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Distance learning: How effective is it, according to a meta-analysis of research?

Written By: Gemma Goldenberg
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Original research by:

Allen M, Mabry E, Mattrey M, et al. (2004) Evaluating the effectiveness of distance learning: A comparison using meta‐analysis. Journal of Communication 54(3): 402–420.

 

Introduction

This Research Digest summarises a meta-analysis of over 500 research papers on distance learning. A meta-analysis is a way of combining data from several studies on the same subject. Merging the findings across multiple studies allows researchers to identify common effects.

This meta-analysis looks at whether the performance of students differs depending on whether they were taught in a traditional classroom, or via distance learning.

Distance learning is defined by the authors as any course ‘in which the expectation is that the student and instructor will not be physically copresent in the same location’ (Allen et al., 2004, p. 403).

 

What is the research underpinning the study?

Existing research on the efficacy of distance learning has been mixed. Although some studies have shown distance learning to be effective (Hiltz, 1986; Hackam and Walker, 1990) some research suggests that teachers perceive distance instruction negatively due to concerns over diminished contact with students and a loss of control over the learning environment (Mottet, 2000).

Student satisfaction was shown to be 22 per cent lower in distance education courses compared to traditional co-present courses (Allen et al., 2002).

Distance learning can be conducted using several different types of communication, including radio, televised lectures, email and online courses. Communication channels that allow for more interactivity, for example, those that enable the learner to react and respond in a two-way flow of messages, are thought to be more connective than, for example,  televised lectures. The level of connectivity and interactivity in each communication method is thought to be a key factor which can influence learning outcomes. Some researchers have raised concerns that certain types of communication will favour or advantage different people (Gunawardens and Zittle, 1997).

 

How did they conduct the research?

Both manual and electronic searches were used to locate over 500 research papers on the topic of ‘distance learning’ and ‘distance education’. Studies were excluded if they used computer-assisted instruction, whereby technology was used in addition to face-to-face teaching.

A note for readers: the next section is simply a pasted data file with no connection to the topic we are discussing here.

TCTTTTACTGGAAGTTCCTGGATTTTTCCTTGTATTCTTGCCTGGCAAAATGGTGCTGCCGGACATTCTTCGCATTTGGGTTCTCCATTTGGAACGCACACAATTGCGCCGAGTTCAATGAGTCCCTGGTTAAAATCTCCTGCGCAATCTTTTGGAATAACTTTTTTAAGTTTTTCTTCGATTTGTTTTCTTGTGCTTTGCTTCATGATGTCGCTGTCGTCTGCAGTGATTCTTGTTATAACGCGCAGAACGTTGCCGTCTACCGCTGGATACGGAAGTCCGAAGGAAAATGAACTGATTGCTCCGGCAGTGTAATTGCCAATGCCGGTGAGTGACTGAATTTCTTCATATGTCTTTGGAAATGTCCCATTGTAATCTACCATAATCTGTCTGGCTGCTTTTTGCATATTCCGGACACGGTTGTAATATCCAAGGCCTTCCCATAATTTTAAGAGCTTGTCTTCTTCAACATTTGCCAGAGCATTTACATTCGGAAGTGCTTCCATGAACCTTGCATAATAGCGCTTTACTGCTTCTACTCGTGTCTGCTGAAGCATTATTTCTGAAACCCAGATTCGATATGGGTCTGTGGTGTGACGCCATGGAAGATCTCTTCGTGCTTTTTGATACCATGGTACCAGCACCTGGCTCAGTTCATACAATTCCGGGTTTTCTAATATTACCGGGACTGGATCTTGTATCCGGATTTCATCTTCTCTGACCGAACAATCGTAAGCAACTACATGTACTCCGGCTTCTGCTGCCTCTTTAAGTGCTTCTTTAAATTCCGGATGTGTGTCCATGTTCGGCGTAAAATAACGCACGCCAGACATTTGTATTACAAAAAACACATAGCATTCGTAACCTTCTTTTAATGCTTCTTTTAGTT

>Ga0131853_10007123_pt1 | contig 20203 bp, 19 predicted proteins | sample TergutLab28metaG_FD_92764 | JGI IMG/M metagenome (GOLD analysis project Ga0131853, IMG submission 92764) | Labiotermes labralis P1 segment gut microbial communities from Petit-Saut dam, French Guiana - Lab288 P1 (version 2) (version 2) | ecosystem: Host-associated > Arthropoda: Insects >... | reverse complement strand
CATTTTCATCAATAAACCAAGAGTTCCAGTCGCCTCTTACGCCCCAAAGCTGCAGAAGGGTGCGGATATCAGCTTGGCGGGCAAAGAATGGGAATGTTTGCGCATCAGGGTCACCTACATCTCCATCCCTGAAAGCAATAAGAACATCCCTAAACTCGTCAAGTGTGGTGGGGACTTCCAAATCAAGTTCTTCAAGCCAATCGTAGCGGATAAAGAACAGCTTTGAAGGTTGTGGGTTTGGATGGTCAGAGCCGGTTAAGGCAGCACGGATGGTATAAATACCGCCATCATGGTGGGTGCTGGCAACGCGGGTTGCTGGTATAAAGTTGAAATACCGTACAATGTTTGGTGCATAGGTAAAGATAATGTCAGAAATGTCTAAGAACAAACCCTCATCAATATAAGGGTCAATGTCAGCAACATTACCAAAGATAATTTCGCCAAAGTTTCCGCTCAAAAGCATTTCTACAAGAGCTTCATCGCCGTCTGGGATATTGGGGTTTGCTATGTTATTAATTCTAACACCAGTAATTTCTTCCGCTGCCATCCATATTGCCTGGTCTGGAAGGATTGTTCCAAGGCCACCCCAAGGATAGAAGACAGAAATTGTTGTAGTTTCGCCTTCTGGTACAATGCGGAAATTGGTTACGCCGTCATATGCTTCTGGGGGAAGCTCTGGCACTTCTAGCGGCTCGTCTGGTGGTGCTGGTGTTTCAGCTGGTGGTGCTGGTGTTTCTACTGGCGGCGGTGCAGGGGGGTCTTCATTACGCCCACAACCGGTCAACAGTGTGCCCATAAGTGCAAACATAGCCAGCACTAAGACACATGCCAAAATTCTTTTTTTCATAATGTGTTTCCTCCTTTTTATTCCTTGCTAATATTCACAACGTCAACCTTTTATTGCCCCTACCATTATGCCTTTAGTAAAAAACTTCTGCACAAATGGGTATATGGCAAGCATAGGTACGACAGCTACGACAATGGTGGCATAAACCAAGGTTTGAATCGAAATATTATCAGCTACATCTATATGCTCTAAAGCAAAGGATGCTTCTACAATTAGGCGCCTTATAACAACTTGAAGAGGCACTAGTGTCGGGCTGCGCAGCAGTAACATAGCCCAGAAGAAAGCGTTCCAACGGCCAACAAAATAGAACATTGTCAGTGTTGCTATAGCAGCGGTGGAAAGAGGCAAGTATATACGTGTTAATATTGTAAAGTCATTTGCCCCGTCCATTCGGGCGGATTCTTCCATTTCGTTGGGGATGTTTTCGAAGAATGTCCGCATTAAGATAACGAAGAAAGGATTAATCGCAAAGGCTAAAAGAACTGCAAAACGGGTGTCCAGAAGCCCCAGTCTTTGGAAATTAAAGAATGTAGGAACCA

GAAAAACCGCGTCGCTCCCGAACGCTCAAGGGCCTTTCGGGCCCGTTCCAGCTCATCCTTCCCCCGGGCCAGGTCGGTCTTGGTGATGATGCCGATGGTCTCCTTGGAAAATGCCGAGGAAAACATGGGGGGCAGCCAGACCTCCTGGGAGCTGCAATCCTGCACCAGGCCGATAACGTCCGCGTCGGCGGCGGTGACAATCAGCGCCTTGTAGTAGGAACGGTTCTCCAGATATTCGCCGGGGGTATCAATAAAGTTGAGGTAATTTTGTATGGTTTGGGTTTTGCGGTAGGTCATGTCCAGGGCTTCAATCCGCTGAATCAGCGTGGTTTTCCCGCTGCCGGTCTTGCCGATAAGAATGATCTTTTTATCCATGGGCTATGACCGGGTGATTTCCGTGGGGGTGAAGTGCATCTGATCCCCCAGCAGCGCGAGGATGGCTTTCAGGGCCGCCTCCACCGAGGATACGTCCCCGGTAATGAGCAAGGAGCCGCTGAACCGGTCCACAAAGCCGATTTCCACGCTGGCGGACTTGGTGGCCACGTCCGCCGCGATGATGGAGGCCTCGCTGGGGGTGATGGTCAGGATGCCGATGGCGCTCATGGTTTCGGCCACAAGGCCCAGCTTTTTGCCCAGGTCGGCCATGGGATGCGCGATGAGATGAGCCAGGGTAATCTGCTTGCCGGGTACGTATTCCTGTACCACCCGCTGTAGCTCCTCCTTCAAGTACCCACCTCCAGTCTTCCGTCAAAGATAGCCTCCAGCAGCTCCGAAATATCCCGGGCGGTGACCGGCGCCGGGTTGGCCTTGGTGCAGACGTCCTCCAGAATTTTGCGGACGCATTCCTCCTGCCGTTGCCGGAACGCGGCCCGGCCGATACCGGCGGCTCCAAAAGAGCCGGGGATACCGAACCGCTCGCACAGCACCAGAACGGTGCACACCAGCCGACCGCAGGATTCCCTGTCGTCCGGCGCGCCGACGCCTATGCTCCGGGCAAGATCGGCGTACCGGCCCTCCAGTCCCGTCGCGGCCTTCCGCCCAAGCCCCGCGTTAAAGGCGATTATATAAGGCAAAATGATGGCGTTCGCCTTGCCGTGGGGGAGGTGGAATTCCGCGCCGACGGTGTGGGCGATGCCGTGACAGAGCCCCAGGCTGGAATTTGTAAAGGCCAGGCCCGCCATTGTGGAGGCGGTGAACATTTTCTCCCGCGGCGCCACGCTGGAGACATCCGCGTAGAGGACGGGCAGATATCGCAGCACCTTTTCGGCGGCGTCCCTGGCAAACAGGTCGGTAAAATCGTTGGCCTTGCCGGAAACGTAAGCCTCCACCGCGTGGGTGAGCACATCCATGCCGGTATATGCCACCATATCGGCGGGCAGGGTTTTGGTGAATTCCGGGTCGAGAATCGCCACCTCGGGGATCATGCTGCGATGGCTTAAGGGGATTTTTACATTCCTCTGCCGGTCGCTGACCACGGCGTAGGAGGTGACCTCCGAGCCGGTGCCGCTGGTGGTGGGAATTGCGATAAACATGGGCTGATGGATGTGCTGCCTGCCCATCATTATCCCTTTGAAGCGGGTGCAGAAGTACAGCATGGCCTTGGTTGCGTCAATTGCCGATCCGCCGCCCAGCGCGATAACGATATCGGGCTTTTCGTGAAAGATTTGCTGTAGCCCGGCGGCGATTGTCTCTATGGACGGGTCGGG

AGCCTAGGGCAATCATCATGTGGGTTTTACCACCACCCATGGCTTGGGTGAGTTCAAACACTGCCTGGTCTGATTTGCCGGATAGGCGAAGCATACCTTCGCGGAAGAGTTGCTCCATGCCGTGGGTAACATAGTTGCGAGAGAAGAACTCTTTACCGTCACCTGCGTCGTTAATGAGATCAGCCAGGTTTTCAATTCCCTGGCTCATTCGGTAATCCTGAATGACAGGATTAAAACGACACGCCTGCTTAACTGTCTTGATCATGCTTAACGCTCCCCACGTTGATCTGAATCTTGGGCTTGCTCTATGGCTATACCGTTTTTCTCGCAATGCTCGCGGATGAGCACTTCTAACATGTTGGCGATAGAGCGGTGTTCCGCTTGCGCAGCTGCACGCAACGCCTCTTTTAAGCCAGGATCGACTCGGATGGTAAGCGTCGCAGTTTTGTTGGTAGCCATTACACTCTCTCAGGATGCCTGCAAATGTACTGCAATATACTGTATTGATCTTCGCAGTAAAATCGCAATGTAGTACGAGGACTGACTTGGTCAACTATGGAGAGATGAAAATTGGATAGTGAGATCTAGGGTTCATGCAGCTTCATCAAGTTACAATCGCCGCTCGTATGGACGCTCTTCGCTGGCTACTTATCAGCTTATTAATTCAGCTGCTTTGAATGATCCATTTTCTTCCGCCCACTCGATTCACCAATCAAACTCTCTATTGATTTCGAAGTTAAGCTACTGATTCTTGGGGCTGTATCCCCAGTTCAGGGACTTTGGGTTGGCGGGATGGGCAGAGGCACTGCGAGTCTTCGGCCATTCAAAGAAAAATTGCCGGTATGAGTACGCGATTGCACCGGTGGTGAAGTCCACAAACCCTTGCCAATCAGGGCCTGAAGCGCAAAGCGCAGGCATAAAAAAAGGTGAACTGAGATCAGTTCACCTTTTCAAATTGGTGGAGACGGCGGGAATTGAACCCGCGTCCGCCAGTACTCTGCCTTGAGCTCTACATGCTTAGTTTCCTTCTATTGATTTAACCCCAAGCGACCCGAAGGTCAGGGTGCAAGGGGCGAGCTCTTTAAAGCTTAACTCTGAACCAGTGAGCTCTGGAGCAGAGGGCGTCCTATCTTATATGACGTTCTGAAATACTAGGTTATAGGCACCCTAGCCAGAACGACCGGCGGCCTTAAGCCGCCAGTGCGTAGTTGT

To be included in the meta-analysis, studies had to meet three criteria. They had to:

  1. involve a comparison between a distance learning course and a traditional format course
  2. include at least one assessment of student performance, related to mastery of a content or skill taught in the course
  3. report enough statistical information to allow an effect size to be calculated.

For the studies that met these criteria, the researchers identified variables that could affect whether distance learning or more face-to-face teaching was more successful. These variables included:

  • Whether the learning was synchronous (involves 2-way audio/visual links, a live instructor with whom the learner can communicate) or asynchronous (the student cannot directly communicate with the instructor in ‘real-time’)
  • The channel of delivery – whether the instruction used video, audio or written text, or a combination.
  • Course content – courses were classified as natural sciences and mathematics, military training, foreign language instruction, social sciences, education or combined content across areas.

Statistical analyses were then conducted to calculate the average effect of the method of instruction (distance or face-to-face) while also weighting the results of each study to allow for the sample size (studies with greater numbers of participants are more heavily weighted).

 

What were the key findings?

  • Overall, courses using distance education technology were found to show a small improvement in performance compared to traditional face-to-face teaching.
  • Whether courses were synchronous or asynchronous did not appear to influence the performance scores of students.